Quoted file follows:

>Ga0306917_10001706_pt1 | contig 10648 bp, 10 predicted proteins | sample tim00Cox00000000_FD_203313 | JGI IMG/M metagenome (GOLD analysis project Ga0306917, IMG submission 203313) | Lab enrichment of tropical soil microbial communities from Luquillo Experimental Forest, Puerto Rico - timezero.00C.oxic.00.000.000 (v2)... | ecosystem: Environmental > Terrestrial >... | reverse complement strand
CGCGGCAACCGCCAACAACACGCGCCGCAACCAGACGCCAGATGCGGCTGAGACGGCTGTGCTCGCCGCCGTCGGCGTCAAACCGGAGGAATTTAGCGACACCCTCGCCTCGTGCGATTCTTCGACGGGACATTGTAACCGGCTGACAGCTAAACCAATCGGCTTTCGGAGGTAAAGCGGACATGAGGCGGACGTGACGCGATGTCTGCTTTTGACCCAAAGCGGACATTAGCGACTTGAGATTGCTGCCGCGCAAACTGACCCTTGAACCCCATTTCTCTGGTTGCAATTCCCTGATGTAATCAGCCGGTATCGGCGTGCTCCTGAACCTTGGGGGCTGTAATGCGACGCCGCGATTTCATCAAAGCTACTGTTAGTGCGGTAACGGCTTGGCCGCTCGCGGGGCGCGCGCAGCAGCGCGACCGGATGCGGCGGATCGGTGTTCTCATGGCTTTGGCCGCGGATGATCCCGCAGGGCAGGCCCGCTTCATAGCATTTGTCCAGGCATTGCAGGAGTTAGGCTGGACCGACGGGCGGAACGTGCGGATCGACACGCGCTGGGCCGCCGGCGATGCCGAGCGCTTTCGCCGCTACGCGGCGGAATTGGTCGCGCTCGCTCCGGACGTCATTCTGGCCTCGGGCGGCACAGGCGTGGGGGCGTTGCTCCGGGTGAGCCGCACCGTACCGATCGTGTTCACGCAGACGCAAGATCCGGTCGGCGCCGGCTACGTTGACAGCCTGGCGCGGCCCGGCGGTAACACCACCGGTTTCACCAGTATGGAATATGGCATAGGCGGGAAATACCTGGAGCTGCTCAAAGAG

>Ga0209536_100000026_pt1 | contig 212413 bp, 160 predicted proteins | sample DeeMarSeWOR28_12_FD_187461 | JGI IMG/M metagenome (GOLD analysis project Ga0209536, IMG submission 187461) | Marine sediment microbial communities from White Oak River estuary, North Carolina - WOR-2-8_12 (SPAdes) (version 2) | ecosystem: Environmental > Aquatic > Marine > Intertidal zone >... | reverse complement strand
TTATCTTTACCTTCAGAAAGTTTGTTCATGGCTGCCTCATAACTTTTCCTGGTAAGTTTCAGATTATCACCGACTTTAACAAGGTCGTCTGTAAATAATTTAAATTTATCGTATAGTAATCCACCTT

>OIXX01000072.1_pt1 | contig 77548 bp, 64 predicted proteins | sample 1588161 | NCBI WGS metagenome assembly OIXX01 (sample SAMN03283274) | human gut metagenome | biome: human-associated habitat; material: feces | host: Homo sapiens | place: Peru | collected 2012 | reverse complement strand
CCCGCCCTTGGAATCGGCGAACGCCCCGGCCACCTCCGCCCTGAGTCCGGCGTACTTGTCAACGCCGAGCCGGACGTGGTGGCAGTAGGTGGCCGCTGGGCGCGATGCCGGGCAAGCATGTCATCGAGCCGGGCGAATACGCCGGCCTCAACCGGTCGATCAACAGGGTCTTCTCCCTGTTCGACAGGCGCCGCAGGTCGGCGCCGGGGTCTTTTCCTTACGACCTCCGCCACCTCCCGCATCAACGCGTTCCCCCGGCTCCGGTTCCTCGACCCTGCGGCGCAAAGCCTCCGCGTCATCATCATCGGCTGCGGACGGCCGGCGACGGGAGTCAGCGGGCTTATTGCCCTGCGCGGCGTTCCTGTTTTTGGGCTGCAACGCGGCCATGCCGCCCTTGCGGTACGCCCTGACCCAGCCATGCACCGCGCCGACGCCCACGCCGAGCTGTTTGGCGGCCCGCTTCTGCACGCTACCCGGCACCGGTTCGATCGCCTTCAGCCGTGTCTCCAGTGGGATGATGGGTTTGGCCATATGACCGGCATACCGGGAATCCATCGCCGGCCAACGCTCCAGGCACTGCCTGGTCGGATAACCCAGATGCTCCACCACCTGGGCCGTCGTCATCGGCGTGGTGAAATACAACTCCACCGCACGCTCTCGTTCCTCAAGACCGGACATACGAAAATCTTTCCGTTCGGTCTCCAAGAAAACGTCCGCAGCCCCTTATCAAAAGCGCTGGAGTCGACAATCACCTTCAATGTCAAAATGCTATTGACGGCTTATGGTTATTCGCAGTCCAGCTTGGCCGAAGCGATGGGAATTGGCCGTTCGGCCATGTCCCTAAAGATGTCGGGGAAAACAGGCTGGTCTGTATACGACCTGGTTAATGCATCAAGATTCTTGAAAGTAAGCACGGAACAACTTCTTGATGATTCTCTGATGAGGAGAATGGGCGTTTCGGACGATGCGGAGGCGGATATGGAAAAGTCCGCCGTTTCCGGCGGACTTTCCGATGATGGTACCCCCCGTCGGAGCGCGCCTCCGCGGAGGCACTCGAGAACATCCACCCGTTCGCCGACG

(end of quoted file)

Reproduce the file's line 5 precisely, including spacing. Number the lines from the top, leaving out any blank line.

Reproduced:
>OIXX01000072.1_pt1 | contig 77548 bp, 64 predicted proteins | sample 1588161 | NCBI WGS metagenome assembly OIXX01 (sample SAMN03283274) | human gut metagenome | biome: human-associated habitat; material: feces | host: Homo sapiens | place: Peru | collected 2012 | reverse complement strand